An invasive species that costs the federal government $1.5 billion each year is rooting and wrecking parts of Land Between the Lakes in west Kentucky. Officials say feral hogs are a direct threat to the national recreation area’s most vital activities.
Cadiz farmer Kerry Underhill is frustrated. His family has farmed the same land in LBL for decades, but he is dealing with a new problem. He scrolls through photos on his phone that show huge sections of cornfields totally destroyed. “We lost 25% of our crops over there this past year. About 12-15% was lost to feral hogs,” he said.
Feral hogs--believed to be illegally released in the area to hunt for sport--have been a growing issue in LBL since 2016. Underhill said the hogs are a year-long problem. “They’ll go right down the corn row or bean row and pick the seed right up out of the ground- they’ll root it out of the ground, right down each row. They’re in it from the moment it’s planted till the time it’s shelled,” he said.
The threat against farmers is just one of many impacts from the hogs that have LBL officials concerned.
“Their ability to profitably farm at Land Between the Lakes is in jeopardy because of the hogs. For us to manage the open areas, we need those areas to be farmed,” LBL Public Affairs Officer Chris Joyner said.
Joyner meets with officials from local county governments and the Animal and Plant Health Inspection Service, or APHIS to develop more aggressive measures for eliminating the hogs. He said officials trapped and euthanized 70 hogs in 2018. “What really got our attention is as soon as 2019 came around we caught 26 really quick, I mean just in a matter of a couple of weeks,” he said.
Feral hogs are a big problem for the federal government. They damage heritage sites, destroy row crops and can spread disease and parasites. The United States Department of Agriculture has a web page dedicated to the hogs and what people should do if they encounter one. The USDA said feral hogs are found in nearly every county in the southeastern United States and nearly the entire state of California.
Joyner said the hogs threaten LBL’s flora and fauna by digging up plants and eating everything, including young deer and turkeys. “So they have a potential to impact our recreation revenue from the region because people come here to hunt turkeys from all over the country, people come here to hunt deer from all over the country,” he said.
The USDA said even though feral hogs look similar to domestic hogs, they are generally thinner and have thicker hides. They vary in coat and color, have long tusks… and they breed very quickly.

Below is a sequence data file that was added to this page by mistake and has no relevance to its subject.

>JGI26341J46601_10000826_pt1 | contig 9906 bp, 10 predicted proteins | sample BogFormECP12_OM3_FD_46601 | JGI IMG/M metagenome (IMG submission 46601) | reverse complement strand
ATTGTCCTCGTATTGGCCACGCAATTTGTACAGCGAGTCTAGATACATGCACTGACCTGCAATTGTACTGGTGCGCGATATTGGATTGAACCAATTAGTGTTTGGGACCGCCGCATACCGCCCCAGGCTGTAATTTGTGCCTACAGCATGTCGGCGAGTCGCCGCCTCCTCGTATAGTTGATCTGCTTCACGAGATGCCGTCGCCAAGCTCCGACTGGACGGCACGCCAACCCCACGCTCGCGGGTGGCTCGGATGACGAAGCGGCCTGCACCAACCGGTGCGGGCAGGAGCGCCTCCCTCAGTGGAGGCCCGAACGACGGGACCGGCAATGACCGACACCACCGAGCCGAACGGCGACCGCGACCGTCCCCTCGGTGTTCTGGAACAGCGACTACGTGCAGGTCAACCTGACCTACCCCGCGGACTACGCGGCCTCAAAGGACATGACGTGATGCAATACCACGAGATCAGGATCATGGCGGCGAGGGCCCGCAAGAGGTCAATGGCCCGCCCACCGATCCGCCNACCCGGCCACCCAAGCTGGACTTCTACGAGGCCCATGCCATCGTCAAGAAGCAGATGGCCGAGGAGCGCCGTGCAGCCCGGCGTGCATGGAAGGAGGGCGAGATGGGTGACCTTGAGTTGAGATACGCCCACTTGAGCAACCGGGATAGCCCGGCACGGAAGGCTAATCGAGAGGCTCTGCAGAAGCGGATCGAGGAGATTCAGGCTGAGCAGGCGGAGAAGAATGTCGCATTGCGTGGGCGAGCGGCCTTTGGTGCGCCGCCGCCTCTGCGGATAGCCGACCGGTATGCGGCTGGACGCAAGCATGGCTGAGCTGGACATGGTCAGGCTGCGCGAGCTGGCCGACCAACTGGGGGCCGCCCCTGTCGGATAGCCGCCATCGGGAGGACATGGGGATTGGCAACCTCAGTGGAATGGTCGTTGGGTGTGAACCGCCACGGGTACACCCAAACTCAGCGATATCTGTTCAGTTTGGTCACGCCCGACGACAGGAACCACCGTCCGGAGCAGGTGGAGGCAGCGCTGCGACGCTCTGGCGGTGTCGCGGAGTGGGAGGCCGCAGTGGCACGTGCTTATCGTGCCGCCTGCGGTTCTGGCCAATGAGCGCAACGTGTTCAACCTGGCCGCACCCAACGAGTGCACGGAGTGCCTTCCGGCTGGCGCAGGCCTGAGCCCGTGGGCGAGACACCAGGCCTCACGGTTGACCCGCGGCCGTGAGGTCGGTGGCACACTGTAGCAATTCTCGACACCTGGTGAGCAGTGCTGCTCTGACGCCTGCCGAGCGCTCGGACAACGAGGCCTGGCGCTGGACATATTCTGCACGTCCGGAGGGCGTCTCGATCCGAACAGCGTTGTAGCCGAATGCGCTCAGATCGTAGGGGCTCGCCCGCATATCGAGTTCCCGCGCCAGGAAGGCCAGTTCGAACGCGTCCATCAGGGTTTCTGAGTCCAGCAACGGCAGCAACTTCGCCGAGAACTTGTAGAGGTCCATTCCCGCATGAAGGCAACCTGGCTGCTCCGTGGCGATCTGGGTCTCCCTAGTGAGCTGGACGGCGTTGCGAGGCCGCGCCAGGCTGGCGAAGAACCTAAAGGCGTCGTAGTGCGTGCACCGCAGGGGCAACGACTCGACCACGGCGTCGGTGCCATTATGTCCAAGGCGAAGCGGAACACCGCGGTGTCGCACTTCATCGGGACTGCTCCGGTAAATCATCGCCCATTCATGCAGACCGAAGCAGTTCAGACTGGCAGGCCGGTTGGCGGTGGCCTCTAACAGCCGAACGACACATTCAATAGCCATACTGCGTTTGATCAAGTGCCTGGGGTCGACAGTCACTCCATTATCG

“Female feral swine can actually have two litters a year, they start breeding when they are about six months old and they can have anywhere from four to 10 piglets in a litter,” APHIS Public Affairs Specialist Tanya Espinosa said. “All it takes is a couple of escaped or loose female pigs and you end up with a huge population of feral swine in no time,”
Back in LBL, Chris Joyner said APHIS and the Forest Service recommend aerial gunnings as an aggressive tactic to get rid of the hogs. He said shooting hogs from a helicopter could kill up to 70 per trip. But, aerial gunning on land used for recreation comes with concerns.
“We don’t go into anything like taking a helicopter over public lands that are being recreated by 1.7 million people a year-- we don’t take that lightly. You’re putting an aircraft and shooting out of it-- we’re still now doing the analysis of what it would take to do that safely,” Joyner said.
Joyner said officials don't know how many of the hogs are in LBL. "Our concern was: 'well, we don't know how many we got and with the additional expense of putting an aircraft in the air, we didn't know if that was carrying it to a level of expense that was unwarranted, because we don't know how many hogs there are,'" he said. "Since we had that meeting (with APHIS) we learned that counting every hog is impractical, we know we have a problem, we don't know how many hogs are here."
Joyner said officials will spend the next several months considering what should be done to prepare for aerial gunnings over LBL. He said if officials choose to go through with this tactic, it will begin next winter-as the recreation area is about to enter its busiest season once again.
Though feral hog hunting isn’t discouraged in other parts of the south--it’s not allowed in LBL. Joyner said this is because hogs hide when they’re hunted-- making them harder to locate and trap.
Farmer Kerry Underhill said he would like to be able to hunt the hogs, but understands that it might not be the best approach. "We hunt hogs in Georgia, most of the time if you go into a place and hunt, you won't see hogs there for another week. They're really smart animals, they won't stick around," he said.
Underhill is concerned it’s only a matter of time before the hogs spread beyond the boundaries of LBL. “Our farm is located approximately four miles from Barkley Lake and if the hogs ever start swimming the lake or river- which I know they can- it’s going to be a problem here also,” he said.
Underhill said if the hog problem worsens, he will have to leave the land that his family has farmed for so many years.